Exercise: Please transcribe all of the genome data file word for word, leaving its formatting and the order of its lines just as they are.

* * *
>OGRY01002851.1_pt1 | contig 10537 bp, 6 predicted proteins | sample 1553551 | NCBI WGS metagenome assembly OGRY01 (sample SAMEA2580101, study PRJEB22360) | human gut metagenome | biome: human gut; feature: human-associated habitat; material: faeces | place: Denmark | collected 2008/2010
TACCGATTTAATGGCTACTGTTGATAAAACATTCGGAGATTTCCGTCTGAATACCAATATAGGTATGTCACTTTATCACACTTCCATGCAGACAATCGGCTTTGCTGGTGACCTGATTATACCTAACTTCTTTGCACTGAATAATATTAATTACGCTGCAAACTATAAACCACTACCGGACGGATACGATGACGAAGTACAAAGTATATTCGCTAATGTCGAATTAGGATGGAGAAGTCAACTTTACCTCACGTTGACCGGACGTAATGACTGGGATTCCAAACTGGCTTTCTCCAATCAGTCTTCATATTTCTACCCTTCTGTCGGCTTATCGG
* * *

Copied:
>OGRY01002851.1_pt1 | contig 10537 bp, 6 predicted proteins | sample 1553551 | NCBI WGS metagenome assembly OGRY01 (sample SAMEA2580101, study PRJEB22360) | human gut metagenome | biome: human gut; feature: human-associated habitat; material: faeces | place: Denmark | collected 2008/2010
TACCGATTTAATGGCTACTGTTGATAAAACATTCGGAGATTTCCGTCTGAATACCAATATAGGTATGTCACTTTATCACACTTCCATGCAGACAATCGGCTTTGCTGGTGACCTGATTATACCTAACTTCTTTGCACTGAATAATATTAATTACGCTGCAAACTATAAACCACTACCGGACGGATACGATGACGAAGTACAAAGTATATTCGCTAATGTCGAATTAGGATGGAGAAGTCAACTTTACCTCACGTTGACCGGACGTAATGACTGGGATTCCAAACTGGCTTTCTCCAATCAGTCTTCATATTTCTACCCTTCTGTCGGCTTATCGG